13 February 2013

Nigeria: FG Mulls Alternative Funding Structures for Transmission Network

The Federal Government has said that it is considering a number of potential funding measures to bridge existing infrastructural gaps in Nigeria's electricity transmission network managed by the Transmission Company of Nigeria (TCN).

It disclosed that such funding alternatives which may include issuance of bond, contractors finance and Public-Private Partnerships (PPP) would help reposition the TCN to effectively undertake its responsibilities in Nigeria's emerging electricity market.

Chairman of the Presidential Task Force on Power (PTFP), Beks Dagogo-Jack, said Tuesday in Abuja that Nigeria's transmission network had remained relatively inefficient due to obvious misalignment across the power generation, transmission and distribution value chain in terms of infrastructure development.

He noted that the Federal Government did not have unlimited funds to bridge the gap and so would opt to include alternative sources of funding expansions in transmission infrastructure within the sector.

"Transmission segment will become a dominant factor of success simply because the upstream (the generation assets) are now in private hands, the downstream (the distribution assets) are now in private hands; so the midstream which is the transmission assets must be as efficient as the two if you want an alignment that you can call efficient.

"To that extent, we need to have a bold and robust midstream; that means funding, because over time, there has been so much misalignment between the upstream and the midstream, between the mid stream and the downstream," Dagogo-Jack said.

In August 2012, the Chief Executive Officer (CEO) of Manitoba Hydro International, Don Priestman, the Canadian firm that is contracted by the Federal Government to reposition the operations of TCN for efficiency, disclosed that its preliminary study of TCN showed that it was insolvent and would require massive financial bailout to remain in operation.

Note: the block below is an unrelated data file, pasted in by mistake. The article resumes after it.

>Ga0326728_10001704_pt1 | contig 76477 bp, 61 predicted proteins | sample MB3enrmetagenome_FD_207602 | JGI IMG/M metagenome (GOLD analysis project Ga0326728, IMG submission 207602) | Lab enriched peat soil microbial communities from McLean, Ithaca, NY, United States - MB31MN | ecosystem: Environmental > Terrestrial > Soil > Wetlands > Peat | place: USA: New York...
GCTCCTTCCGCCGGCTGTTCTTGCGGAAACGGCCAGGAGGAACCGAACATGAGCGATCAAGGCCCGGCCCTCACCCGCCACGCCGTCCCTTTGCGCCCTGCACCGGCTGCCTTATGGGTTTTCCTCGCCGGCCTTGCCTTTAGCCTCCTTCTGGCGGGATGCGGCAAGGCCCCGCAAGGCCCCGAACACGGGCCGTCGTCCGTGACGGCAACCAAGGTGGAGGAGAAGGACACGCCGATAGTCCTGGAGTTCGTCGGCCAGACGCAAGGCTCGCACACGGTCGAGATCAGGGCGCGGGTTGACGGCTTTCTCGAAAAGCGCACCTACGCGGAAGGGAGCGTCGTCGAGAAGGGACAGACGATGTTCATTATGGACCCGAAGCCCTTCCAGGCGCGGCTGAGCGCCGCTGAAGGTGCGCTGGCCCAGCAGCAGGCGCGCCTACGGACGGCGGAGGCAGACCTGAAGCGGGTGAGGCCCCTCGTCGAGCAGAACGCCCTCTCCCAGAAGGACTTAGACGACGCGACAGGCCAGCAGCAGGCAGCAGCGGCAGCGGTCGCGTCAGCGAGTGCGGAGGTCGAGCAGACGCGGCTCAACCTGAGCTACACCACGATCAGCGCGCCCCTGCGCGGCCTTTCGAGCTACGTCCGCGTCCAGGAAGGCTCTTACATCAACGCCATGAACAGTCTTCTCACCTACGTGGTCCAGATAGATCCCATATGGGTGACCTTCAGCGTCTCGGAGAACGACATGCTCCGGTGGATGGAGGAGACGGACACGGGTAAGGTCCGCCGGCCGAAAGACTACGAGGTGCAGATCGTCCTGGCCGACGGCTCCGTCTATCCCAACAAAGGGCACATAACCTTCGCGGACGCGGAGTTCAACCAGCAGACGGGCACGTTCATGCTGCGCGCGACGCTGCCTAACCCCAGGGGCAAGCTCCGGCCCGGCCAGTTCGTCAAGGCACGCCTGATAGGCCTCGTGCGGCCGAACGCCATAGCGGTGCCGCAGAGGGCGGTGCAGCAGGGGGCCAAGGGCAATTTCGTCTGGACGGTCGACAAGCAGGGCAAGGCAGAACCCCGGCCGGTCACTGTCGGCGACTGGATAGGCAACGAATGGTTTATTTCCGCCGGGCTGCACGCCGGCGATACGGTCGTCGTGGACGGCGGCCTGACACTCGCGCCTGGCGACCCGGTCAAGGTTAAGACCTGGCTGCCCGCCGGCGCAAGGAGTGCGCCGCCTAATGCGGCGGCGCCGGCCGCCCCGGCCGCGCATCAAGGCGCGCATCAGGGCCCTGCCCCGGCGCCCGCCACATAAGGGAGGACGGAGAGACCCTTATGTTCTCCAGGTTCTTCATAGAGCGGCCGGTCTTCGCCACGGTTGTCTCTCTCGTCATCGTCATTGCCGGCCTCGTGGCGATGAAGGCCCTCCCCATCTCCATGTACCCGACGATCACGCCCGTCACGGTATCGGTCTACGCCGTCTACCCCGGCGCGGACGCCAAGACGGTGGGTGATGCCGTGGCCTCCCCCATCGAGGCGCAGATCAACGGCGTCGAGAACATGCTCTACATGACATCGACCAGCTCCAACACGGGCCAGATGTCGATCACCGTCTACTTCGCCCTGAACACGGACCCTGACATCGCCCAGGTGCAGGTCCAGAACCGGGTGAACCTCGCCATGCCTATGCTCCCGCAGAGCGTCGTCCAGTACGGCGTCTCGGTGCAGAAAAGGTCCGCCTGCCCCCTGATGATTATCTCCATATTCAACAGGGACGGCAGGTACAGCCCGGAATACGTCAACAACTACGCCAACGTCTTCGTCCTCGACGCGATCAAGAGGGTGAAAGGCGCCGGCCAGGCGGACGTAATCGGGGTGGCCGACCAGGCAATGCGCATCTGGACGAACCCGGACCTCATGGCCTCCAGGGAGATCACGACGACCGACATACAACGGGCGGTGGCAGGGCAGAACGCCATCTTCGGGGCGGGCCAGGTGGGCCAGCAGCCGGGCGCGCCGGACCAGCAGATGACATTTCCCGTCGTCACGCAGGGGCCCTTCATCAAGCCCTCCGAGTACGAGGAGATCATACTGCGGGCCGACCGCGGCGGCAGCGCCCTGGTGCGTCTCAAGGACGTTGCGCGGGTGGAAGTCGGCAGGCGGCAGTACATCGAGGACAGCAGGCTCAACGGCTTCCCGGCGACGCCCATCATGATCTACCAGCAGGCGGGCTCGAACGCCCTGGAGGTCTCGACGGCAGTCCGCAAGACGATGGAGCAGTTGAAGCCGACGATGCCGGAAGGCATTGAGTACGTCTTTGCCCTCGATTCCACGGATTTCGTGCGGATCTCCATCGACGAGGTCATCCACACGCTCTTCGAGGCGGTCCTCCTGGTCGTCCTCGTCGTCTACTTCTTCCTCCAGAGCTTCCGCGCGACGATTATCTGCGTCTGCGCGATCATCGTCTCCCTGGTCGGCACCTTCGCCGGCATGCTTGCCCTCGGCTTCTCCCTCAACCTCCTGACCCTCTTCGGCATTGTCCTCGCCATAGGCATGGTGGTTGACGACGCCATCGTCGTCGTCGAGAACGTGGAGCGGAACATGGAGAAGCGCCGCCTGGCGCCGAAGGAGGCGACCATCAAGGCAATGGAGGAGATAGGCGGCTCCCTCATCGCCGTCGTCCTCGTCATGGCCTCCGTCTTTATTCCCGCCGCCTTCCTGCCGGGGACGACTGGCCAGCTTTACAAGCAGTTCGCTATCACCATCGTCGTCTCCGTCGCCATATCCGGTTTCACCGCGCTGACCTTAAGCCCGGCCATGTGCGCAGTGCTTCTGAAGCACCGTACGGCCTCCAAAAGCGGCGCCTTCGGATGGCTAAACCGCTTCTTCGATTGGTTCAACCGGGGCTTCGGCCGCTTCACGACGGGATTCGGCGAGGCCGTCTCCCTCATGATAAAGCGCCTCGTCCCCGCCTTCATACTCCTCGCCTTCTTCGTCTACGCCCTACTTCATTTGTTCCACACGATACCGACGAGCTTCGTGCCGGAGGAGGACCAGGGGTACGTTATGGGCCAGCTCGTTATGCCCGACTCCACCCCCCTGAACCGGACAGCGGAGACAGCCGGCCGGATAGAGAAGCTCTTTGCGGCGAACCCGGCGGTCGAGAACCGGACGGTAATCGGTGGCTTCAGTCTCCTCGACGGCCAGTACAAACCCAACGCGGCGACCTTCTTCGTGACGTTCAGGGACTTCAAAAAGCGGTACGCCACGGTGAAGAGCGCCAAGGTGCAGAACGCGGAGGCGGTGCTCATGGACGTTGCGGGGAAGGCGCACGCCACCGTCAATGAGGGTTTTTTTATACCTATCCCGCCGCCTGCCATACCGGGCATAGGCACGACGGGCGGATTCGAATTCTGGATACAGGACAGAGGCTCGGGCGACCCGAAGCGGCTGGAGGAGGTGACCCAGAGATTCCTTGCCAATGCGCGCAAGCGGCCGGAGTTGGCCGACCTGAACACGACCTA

Dagogo-Jack however explained that: "Government does not have unlimited funds so government is being creative. There have been a lot of talk and a lot of models, a lot of engineering going on there just to underscore the fact that there is consciousness of the fact that we have a major challenge here.

"We are looking at for instant bond issuance; we are looking at getting buyers credit, contractor finance. Virtually all of these end up being liabilities one way or the other but some of them are better liabilities than others.

"We are also looking at PPP, but if you look at this other model, you realise that the money is not like a regular loan facility which is dropped with the TCN or any of the successor companies which has already had its own history of project delivery and all the risks of performance.

The project is contactor finance, so if you say to him do me a line from point A to B, he does the line and then you start paying him, he doesn't do the line no money drops. So, he will bring in the best project delivery vehicle to make sure that he delivers that project."

Dagogo-Jack also gave reasons why key transmission projects embarked on by the TCN have taken so long to complete saying: "Typically, some of the reasons projects take that long for TCN is because of the budgetary funding cycles. You award a project for two billion naira and in that year the provision for such is N120 million; how are you going to do that?

"Again that was part of the handicap, why they have a lot of projects; at the last count over a hundred in different shapes and sizes of incompletion. We want to go beyond that and get people that have the capacity, who believe in the integrity of this country and our balance sheet and who will say I will do this project for you and you will pay me over 20 years at a fixed sum."

He stated: "We believe that the market will grow, they know that this is where to spend money and get their money back. People are showing interest, we are talking with them, we are shaping all the different options and I can assure you that sooner than later some kind of momentum will be seen where people are bringing money from somewhere to dump into the transmission network so that we can close the gaps.

"The different projects are running at different momentums but I get the sense that it won't be before the end of the second quarter before a few of those options kick in as projects."

Copyright © 2013 This Day. All rights reserved. Distributed by AllAfrica Global Media (allAfrica.com). To contact the copyright holder directly for corrections — or for permission to republish or make other authorized use of this material, click here.

AllAfrica publishes around 2,000 reports a day from more than 130 news organizations and over 200 other institutions and individuals, representing a diversity of positions on every topic. We publish news and views ranging from vigorous opponents of governments to government publications and spokespersons. Publishers named above each report are responsible for their own content, which AllAfrica does not have the legal right to edit or correct.

Articles and commentaries that identify allAfrica.com as the publisher are produced or commissioned by AllAfrica. To address comments or complaints, please Contact us.